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Dealing with Allergies

Dealing with Allergies

The article below appeared in the June 9th  issue of Health with Perdana, a regular column in The Star by Perdana University faculty members. This week’s article is contributed by

When the immune system of a child is unable to insulate itself from allergens (substances that trigger allergic reactions are referred to as allergens) in certain foods, dust, pollens, the result is an allergic reaction and the child is said to have allergies.  Allergies can impair a child’s ability to sleep, play and function in school.

Children with eczema (skin condition which is the earliest manifestation of allergy) have a predisposition to develop other allergies. The eczema is more likely to occur in young children.  Later on, the same child with eczema may develop other allergies of the nose or the lungs. This process of evolution of one form of allergy to another is known as “Atopic March”. The term “atopic” signifies that a child is allergic to various foods and environmental triggers.

Allergies seem to be more prevalent among children whose family members have a history of allergies. Since it is not feasible for the parents to control the external environment and the children’s eating habits completely, the parent’s attention should be focused on observing the symptoms. The early detection of allergies enables the parents and the consulting physician to formulate strategies to control the symptoms and enable the child to lead a normal life.

In the United States, up to 50 million people including many children, suffer from some form of allergy.

The prevalence of some of the childhood allergies in Malaysia is shown in the figure below:

Source: Malaysian Allergy Prevention (MAP):  Guidelines for Healthcare Professionals

 

Symptoms of Allergies:

Common symptoms of allergies in children are:

  • Skin rashes
  • Wheezing
  • Trouble breathing
  • Stomach ache, vomiting, diarrhea
  • Itchy and watery eyes
  • Cold, cough, sneezing

 

What causes Allergies:

Common allergens include:

  1. External environmental triggers
    • Tree pollens
    • Insect bites
  2. Indoor allergy triggers
    • Pet or animal fur
    • Dust mites
    • Cockroaches
  3. Food allergens
    • Cow’s milk
    • Eggs
    • Fish
    • Peanuts
    • Wheat
    • Many children outgrow allergies to cow’s milk and eggs as they get older. However, fish and peanut allergies generally persist. Wheat can cause a severe life threatening allergic reaction.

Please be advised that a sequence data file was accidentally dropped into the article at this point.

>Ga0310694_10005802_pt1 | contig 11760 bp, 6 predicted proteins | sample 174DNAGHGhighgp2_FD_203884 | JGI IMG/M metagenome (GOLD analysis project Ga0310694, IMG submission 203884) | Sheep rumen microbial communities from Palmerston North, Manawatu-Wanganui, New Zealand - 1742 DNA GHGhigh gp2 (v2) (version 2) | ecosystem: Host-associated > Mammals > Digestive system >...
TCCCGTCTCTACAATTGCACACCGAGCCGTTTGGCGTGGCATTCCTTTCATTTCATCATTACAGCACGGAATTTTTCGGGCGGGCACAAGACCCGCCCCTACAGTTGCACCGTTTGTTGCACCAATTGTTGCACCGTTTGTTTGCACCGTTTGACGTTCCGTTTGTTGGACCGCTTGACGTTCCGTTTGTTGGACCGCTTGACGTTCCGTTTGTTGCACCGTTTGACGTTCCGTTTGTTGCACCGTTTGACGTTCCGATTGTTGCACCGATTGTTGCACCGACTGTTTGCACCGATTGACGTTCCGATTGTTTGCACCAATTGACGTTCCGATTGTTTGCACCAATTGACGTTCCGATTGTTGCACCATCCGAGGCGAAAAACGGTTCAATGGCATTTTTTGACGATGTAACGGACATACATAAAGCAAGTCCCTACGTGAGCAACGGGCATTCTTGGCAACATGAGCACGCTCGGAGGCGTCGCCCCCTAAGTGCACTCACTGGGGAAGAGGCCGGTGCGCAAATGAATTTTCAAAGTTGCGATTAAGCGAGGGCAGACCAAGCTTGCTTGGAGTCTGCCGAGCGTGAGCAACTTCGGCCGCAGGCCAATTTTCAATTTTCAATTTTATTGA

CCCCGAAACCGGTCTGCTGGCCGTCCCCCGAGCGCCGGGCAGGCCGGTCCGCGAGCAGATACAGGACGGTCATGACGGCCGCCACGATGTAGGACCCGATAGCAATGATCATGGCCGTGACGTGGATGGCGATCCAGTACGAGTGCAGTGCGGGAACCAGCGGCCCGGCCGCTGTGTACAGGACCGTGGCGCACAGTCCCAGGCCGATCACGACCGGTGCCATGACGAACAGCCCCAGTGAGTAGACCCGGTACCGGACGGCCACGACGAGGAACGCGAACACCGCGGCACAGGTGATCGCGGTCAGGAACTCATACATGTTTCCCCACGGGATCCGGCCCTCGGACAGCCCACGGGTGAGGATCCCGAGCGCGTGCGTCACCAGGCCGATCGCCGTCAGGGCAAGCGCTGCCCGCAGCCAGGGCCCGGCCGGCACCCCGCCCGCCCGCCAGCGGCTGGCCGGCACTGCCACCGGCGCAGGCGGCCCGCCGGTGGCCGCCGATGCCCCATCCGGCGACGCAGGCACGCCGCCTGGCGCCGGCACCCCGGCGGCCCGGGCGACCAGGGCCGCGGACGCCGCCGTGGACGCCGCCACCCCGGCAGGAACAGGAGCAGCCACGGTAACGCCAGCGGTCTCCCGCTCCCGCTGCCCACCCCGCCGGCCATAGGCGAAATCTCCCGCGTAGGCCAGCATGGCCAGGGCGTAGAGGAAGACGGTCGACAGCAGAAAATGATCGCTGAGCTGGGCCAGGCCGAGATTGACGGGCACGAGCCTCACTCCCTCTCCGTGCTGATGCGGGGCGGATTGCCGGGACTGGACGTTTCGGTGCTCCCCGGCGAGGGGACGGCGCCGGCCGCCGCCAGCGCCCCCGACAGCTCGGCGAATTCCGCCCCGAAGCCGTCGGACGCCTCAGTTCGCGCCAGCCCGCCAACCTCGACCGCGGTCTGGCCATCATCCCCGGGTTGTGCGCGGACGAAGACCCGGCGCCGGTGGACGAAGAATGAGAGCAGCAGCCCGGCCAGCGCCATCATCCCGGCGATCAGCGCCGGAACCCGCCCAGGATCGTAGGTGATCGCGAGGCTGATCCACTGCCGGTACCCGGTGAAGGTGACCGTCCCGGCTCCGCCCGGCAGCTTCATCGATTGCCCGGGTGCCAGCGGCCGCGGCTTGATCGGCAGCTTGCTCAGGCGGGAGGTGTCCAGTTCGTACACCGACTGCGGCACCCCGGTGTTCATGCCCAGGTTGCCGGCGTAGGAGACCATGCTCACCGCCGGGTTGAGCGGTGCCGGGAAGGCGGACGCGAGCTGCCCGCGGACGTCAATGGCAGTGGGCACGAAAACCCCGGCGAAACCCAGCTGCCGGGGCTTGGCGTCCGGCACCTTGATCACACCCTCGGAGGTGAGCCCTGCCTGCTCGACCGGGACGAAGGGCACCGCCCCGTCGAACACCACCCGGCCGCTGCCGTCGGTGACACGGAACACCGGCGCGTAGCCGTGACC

4. Medicine allergies
    • Many medicines like penicillin and sulfa drugs can cause allergic reactions

 

Diagnosis:

Some allergies can be fairly easily identified. Others can have obscure symptoms.

Atopic dermatitis or eczema manifests itself by skin rash formation at the affected body parts accompanied with severe itching.

Allergic rhinitis (also called hay fever), a nasal allergy, is more common among children suffering from eczema. Most children do not start suffering from hay fever until school age. Triggers of allergies present in the environment like pets, pollen and dust can cause hay fever. In a child, if cold symptoms persist for a week or two, or symptoms always occur at a certain time of the year, hay fever should be suspected.

Asthma, a form of lung allergy, manifests itself as cough, wheezing and difficulty in breathing. Such children generally show a good response to medicine given in inhaled form.

Food allergies:  Symptoms of food allergies observed in young children include vomiting, diarhhea, runny nose and sneezing. In rare cases, children may suffer a severe reaction called anaphylaxis, which can be fatal. It is important to identify whether the reaction observed in young children is due to food allergies or food intolerance. The signs and symptoms of food intolerance and food allergy can be similar, but are generally milder in case of food intolerance. A classic example of food intolerance is lactose intolerance where the enzyme needed to digest lactose in milk is deficient. A person with lactose intolerance can drink lactose free milk without any problem.

Medicine allergies: generally manifest as skin rashes. In rare cases, may cause life threatening anaphylaxis.

Diagnostic tests to identify the allergens triggering the allergic reaction include:

1)     Skin tests

2)     Blood tests

Test findings are correlated with the observed symptoms before making a final diagnosis. In severe cases the child may need consultation with an allergist (a medical doctor who specializes in allergies).

 

Treatment:

While the allergies cannot be eliminated totally, yet their impact and symptoms can be mitigated through appropriate treatment strategies.

To insulate children from airborne allergies, the following measures can be helpful:

  • Pets to be kept out of the house
  • Stuffed toys to be kept out of the child’s bed room
  • Remove any carpets or rugs in the house
  • Keep windows closed to mitigate pollen related allergies
  • Dust mite allergies can be minimized by using encased mattresses and pillows

Children and their care givers must be educated to avoid exposure to identified allergens. However, if avoiding allergens is not feasible or not effective, doctors might prescribe anti-allergic medications

e.g. antihistamines, inhalers, eye drops and nasal sprays.

In severe cases, the child may need allergy shots which help to desensitize the child from the allergens.

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